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Senators up in arms about percentage of intelligence employees furloughed

Members express need for same level of essential equality between U.S. military and intelligence committees during shutdown.
By Megan Pauly -- Medill News Service   |   Oct. 3, 2013 at 11:25 AM   |   Comments

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WASHINGTON -- National Security Agency Director Keith Alexander and James Clapper told the Senate Judiciary Committee Wednesday that 70 percent of intelligence employees have been furloughed since the federal government shutdown began two days ago, shocking the committee.

“You scared the hell out of all of us,” said Sen. Lindsey Graham, R-S.C. “For our Republican party not to try to end this mess is irresponsible.”

While Sen. Ted Cruz, R-Texas, said he didn’t think politics should be to blame, he hoped for a quick fix.

“I hope we can see bipartisan cooperation today to agree to come together,” Cruz said.

Essential intelligence

Sen. Richard Blumenthal, D-Conn., called for a policy change to revise the current “non-essential” percentage standard of 70 for intelligence organizations, and Sen. Jeff Flake, R-Ariz., echoed this thought.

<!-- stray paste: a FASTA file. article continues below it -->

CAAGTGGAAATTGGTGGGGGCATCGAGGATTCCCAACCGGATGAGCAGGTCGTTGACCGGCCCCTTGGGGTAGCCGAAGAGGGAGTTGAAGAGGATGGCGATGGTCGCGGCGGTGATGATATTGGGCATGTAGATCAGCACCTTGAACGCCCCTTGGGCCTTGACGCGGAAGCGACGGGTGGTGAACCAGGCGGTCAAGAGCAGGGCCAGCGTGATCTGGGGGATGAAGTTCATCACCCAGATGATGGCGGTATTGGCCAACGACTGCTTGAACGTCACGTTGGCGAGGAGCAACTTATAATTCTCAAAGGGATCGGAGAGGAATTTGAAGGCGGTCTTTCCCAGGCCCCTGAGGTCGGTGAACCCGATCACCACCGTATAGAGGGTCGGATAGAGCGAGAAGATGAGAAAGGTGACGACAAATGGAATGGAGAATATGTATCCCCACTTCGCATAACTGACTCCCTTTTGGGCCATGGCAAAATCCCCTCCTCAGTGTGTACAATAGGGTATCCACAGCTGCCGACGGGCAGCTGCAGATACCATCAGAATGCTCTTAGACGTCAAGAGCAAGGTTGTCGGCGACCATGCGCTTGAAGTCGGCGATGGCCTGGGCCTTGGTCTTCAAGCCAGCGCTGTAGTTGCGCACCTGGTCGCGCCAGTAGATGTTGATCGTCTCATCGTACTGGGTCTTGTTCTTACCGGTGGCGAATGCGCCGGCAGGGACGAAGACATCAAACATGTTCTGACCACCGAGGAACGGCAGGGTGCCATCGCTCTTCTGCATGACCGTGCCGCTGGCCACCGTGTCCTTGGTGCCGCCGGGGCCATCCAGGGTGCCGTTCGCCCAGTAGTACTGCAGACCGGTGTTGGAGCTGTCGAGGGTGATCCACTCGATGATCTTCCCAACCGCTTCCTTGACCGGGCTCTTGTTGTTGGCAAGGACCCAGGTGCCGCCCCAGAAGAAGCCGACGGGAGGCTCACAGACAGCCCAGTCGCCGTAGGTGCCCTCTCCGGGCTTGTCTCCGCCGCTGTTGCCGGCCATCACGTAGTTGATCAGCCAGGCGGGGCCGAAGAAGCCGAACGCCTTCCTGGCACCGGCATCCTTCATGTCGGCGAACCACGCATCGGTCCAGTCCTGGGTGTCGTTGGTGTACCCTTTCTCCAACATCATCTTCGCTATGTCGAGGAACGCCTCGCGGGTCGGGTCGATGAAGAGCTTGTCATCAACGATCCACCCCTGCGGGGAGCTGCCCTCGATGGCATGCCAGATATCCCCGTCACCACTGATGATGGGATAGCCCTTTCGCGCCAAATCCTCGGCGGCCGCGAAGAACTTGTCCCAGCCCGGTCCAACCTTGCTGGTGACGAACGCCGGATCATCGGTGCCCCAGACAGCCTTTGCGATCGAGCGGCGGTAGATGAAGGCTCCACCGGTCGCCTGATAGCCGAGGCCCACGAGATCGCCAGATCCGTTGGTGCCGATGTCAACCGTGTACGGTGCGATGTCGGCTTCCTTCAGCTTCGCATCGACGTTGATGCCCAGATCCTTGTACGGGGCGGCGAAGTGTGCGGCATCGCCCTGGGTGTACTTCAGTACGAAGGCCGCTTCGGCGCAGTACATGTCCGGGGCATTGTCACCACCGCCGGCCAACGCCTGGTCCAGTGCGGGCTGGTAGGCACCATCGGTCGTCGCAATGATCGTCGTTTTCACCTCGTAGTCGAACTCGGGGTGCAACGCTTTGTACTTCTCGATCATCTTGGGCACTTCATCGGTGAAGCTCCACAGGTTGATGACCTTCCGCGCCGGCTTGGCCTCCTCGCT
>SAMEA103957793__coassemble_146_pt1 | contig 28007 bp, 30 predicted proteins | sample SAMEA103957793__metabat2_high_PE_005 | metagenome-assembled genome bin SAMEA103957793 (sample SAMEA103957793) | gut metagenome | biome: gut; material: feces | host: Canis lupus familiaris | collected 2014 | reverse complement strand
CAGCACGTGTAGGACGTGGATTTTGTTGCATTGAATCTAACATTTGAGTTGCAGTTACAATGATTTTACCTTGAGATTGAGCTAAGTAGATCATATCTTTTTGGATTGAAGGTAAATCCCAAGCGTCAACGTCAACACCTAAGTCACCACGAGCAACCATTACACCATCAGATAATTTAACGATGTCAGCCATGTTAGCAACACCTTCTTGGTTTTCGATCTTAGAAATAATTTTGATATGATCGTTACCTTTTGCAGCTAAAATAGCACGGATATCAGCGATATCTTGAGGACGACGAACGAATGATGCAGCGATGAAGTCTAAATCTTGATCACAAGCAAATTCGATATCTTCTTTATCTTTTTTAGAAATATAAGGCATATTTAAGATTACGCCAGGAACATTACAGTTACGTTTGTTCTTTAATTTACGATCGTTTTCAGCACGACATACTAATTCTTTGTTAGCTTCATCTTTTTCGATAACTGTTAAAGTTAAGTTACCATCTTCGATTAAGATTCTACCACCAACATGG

“As you are aware of, two days ago we passed some legislation quickly, very quickly -- unanimously -- to protect the military from this shutdown,” Flake said. “Have you recommended to the president that he recommend to the Congress that we do something similar for the intelligence services?”

Clapper said he planned to make such a recommendation, and Flake seemed sure Congress would accept it.

“I can guarantee both the House and Senate would move expeditiously to do this if it really is a problem, and I believe it is,” Flake said. “I trust you will make that recommendation to the president.”

"Painful choices"

“I can’t believe that 70 percent of the intelligence community is being furloughed and we’re still able to meet our national security responsibility,” Sen. Chuck Grassley, R-Iowa, said. “That concerns me very much.”

Clapper said painful choices as to who is deemed “necessary to protect against imminent threat of life and property” are made on a day-to-day basis.

He added that unlike the obvious impact of closing public parks, in the case of intelligence the consequences are insidious.

“As each day goes by, the jeopardy to the security of this country will increase,” Clapper said.

Sen. Amy Klobouchar, D-Minn., seemed particularly concerned about the shuffling in and out of people to deal with threats as they are encountered that Clapper mentioned.

“These threats change day to day as I’ve learned and you need people on the ground to be able to respond to them,” she said.

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